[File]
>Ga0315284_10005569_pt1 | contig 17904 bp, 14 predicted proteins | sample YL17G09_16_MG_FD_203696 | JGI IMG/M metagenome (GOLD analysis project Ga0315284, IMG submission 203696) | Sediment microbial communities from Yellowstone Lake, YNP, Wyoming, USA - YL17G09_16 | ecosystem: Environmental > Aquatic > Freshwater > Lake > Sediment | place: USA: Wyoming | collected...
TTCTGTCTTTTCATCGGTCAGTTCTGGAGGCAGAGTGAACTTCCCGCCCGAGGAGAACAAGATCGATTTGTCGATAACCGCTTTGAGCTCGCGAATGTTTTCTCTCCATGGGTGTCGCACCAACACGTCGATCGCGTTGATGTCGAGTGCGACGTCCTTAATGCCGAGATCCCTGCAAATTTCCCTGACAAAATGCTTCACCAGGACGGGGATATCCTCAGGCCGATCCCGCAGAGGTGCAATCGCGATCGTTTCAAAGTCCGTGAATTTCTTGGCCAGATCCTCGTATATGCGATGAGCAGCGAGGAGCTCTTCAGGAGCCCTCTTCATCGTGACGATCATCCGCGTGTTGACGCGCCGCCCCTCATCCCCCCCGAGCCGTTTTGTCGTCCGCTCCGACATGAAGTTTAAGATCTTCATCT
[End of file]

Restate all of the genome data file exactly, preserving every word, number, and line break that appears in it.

>Ga0315284_10005569_pt1 | contig 17904 bp, 14 predicted proteins | sample YL17G09_16_MG_FD_203696 | JGI IMG/M metagenome (GOLD analysis project Ga0315284, IMG submission 203696) | Sediment microbial communities from Yellowstone Lake, YNP, Wyoming, USA - YL17G09_16 | ecosystem: Environmental > Aquatic > Freshwater > Lake > Sediment | place: USA: Wyoming | collected...
TTCTGTCTTTTCATCGGTCAGTTCTGGAGGCAGAGTGAACTTCCCGCCCGAGGAGAACAAGATCGATTTGTCGATAACCGCTTTGAGCTCGCGAATGTTTTCTCTCCATGGGTGTCGCACCAACACGTCGATCGCGTTGATGTCGAGTGCGACGTCCTTAATGCCGAGATCCCTGCAAATTTCCCTGACAAAATGCTTCACCAGGACGGGGATATCCTCAGGCCGATCCCGCAGAGGTGCAATCGCGATCGTTTCAAAGTCCGTGAATTTCTTGGCCAGATCCTCGTATATGCGATGAGCAGCGAGGAGCTCTTCAGGAGCCCTCTTCATCGTGACGATCATCCGCGTGTTGACGCGCCGCCCCTCATCCCCCCCGAGCCGTTTTGTCGTCCGCTCCGACATGAAGTTTAAGATCTTCATCT